The tax ramifications of a beneficial position in a foreign trust structure are likely to be severe, if any beneficiary establishes a residence or habitual abode in Germany. Although the notion of a trust does not exist in German civil law the German fiscal authorities have nevertheless introduced a comprehensive taxation of trust beneficiaries.
US Resident H establishes a revocable testamentary trust with the help of the families attorney. The trust will become irrevocable after his passing. Sole beneficiary of the trust after H‘s death shall be his wife W. Any income generated by the trust is to be paid out to W to cover the families expenses but the trusts assets have to remain untouched for the time being. Only after W’s death, their daughter D shall become the single beneficiary of the trust. After a short time, the trust will be dissolved and its assets are to be distributed to D.
Shortly after the establishment of the trust, H passes away. As D comes of age, she moves to Germany to study arts and is provided for by her mother W through the testamentary trusts revenue. A couple of years later, W passes away as well, making D the sole beneficiary of the trust.
After a few years of living in Germany, D has long since established unlimited tax liability in respect to German Income Tax as well as German Inheritance and Gift Tax.
Even in the time before the death of W, D is likely to have been obligated to declare and pay taxes for the revenue the trust created in the US as per the German Foreign Tax Act (Außensteuergesetz, AStG) even though as a second row beneficiary she did not actually receive any payments from the trust. This effect is caused by the nature of the German attribution taxation: For purposes of the German Income Tax, income generated by the trusts‘ assets is being attributed to the beneficiaries, even as it is not paid out to them but rather held in the trust. D is obligated to reveal her beneficial position in the trust to the tax authorities as soon as she establishes unlimited tax liability in Germany. Additionally, the trustee managing the trust property in the US may have the duty to aid the German tax authorities regarding the determination of the exact shares of German beneficiaries in the trust property.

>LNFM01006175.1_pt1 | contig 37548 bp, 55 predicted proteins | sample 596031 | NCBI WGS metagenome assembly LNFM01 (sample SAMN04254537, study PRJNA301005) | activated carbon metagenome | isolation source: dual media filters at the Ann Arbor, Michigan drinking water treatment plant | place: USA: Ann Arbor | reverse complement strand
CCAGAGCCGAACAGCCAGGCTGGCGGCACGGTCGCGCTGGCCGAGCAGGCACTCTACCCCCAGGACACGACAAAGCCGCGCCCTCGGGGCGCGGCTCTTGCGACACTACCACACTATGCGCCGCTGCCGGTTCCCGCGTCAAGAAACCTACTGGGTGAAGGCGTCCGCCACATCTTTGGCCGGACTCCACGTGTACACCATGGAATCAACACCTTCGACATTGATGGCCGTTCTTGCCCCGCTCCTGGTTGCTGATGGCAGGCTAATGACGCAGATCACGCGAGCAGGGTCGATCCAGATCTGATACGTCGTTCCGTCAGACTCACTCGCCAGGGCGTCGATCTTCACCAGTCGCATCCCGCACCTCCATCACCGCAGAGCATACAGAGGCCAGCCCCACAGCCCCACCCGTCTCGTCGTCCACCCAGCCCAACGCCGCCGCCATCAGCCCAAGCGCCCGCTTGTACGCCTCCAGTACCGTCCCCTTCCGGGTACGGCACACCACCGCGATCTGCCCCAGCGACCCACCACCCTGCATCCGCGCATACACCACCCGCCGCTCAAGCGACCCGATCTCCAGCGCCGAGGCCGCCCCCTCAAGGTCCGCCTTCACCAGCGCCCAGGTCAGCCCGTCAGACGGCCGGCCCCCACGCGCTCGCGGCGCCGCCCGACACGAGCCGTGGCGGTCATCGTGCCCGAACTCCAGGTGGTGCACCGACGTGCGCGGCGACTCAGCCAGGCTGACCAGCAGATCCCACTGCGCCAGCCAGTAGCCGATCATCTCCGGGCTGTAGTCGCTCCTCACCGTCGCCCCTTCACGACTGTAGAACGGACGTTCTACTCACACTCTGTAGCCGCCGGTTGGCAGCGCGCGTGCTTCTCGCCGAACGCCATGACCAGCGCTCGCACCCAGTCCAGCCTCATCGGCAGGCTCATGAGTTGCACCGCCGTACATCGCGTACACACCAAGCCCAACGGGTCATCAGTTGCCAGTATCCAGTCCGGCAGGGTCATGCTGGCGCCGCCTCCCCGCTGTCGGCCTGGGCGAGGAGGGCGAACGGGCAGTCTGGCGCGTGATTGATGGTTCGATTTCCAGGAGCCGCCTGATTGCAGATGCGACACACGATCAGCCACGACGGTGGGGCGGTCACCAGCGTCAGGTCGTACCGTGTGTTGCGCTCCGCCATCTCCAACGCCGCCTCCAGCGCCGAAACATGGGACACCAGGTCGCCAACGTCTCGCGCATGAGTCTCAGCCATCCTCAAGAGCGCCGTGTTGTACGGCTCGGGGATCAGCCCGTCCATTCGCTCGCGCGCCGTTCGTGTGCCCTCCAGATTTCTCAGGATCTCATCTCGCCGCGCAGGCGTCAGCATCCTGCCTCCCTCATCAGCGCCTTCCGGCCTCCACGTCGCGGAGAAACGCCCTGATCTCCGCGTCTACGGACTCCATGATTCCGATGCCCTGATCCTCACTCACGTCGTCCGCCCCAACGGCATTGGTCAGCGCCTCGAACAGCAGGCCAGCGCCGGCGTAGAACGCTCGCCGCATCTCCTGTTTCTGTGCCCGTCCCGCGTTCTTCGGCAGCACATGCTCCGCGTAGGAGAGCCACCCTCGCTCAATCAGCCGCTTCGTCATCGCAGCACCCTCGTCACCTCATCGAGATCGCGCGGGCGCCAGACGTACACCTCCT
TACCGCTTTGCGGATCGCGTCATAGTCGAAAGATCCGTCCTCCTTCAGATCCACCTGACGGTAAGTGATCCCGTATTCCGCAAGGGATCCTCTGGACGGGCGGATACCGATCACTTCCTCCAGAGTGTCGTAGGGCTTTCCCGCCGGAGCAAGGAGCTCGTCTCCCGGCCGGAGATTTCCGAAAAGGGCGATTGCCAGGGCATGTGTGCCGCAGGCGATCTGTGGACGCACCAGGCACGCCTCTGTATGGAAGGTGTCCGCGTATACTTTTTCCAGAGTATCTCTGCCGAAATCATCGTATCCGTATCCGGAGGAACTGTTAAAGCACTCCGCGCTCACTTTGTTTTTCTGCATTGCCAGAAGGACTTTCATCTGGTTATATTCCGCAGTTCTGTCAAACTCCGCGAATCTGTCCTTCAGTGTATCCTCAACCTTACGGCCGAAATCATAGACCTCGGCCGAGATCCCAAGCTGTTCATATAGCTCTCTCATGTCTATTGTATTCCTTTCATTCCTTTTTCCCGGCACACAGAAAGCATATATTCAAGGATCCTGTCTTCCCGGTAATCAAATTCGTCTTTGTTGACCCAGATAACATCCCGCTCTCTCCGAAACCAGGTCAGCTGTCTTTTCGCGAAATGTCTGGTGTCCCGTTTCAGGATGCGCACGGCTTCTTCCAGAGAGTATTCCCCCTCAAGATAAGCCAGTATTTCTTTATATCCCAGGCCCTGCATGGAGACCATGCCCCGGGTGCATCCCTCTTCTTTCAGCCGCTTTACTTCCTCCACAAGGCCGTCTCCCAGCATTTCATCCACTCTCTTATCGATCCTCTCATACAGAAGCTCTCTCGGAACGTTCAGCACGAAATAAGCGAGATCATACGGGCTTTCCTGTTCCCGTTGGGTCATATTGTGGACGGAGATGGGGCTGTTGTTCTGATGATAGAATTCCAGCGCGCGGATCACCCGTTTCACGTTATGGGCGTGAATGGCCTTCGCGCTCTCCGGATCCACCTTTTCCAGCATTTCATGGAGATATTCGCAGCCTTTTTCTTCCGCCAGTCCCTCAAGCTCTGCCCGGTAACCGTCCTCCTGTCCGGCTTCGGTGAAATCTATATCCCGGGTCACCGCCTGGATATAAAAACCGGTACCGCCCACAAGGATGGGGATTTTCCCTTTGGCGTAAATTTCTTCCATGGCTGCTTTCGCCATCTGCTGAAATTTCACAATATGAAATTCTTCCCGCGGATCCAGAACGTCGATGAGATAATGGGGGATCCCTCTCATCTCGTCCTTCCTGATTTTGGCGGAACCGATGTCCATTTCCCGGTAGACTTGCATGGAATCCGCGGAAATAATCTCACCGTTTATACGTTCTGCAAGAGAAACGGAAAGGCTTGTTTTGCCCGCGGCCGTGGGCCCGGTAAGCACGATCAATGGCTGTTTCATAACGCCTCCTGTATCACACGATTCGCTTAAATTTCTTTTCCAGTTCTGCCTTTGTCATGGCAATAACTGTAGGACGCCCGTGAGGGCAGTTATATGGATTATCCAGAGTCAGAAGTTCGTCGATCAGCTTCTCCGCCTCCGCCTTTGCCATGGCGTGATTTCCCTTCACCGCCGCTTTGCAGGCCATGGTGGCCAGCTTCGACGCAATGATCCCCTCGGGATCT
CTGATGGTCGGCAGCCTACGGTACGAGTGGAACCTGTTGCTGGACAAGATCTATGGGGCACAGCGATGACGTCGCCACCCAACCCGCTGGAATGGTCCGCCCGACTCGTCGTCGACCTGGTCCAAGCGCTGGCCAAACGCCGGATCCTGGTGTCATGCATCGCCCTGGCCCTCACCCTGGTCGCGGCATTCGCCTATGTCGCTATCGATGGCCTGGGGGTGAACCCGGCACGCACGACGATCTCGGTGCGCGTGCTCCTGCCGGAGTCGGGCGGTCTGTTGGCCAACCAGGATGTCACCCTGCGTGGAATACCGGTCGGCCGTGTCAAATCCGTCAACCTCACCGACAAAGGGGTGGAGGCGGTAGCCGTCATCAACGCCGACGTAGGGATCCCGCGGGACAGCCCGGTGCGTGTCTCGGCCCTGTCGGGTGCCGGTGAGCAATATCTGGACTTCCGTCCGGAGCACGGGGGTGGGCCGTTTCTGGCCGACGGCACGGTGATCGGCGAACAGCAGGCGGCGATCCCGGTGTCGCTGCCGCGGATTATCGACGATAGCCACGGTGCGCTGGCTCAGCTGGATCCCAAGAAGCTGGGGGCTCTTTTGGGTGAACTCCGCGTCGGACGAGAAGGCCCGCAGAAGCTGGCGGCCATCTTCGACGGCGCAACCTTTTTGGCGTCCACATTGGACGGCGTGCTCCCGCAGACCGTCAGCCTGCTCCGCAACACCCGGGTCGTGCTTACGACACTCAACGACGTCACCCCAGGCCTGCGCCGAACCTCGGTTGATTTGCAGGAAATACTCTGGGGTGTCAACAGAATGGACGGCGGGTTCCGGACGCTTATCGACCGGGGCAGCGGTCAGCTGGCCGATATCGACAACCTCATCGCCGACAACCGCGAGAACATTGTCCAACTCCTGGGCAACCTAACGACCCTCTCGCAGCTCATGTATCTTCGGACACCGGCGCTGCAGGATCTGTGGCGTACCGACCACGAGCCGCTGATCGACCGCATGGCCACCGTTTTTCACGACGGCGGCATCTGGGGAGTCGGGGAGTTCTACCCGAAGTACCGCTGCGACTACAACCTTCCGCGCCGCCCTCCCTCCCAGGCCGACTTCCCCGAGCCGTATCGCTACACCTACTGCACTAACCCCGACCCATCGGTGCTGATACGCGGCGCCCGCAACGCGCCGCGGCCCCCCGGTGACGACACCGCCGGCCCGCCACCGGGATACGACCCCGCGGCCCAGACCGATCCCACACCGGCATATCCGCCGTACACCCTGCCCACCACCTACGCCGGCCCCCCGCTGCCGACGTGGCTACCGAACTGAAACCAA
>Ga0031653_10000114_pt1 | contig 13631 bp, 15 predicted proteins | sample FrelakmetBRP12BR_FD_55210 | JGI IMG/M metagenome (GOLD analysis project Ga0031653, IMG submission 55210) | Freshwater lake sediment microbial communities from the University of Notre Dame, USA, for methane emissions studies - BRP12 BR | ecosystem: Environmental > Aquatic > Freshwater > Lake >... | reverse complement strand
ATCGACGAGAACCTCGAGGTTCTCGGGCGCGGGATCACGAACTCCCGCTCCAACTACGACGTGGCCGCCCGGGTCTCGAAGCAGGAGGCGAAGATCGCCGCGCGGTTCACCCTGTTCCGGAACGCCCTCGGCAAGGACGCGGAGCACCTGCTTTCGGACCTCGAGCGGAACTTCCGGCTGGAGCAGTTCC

Income and Gift Taxation
Consequently, D will have to pay Income Tax (Einkommensteuer) in Germany on any trust distributions paid out to her, that have not already been covered by the attribution taxation. Furthermore, the trust distributions will likely also trigger the German Gift Tax (Schenkungsteuer). It is possible that any distribution made by a foreign foundation or trust to its German beneficiaries can trigger Income and Gift Tax simultaneously. The German tax authorities have been known to levy both taxes at the same time. As the German Federal Fiscal Court has not definitively ruled on the matter, legal uncertainty dominates the situation of beneficiaries of trust structures.
As the case shows, D‘s problems resulting from the German taxation could not have been foreseen by the attorney advising on US law during the setting up of the trust. The attorney advising in the US will not consult with a German attorney as the connection to German law is not evident from the get-go but rather a product of individual life choices, thus rendering the German tax implications unseen to everyone involved. The violation of the German attribution taxation by any beneficiary will be processed as tax evasion. A targeted restructuring of the trust construction and the respective beneficial position can limit the burdens brought on by the tax obligation drastically. Beneficiaries of trusts living in Germany should reevaluate their tax situation.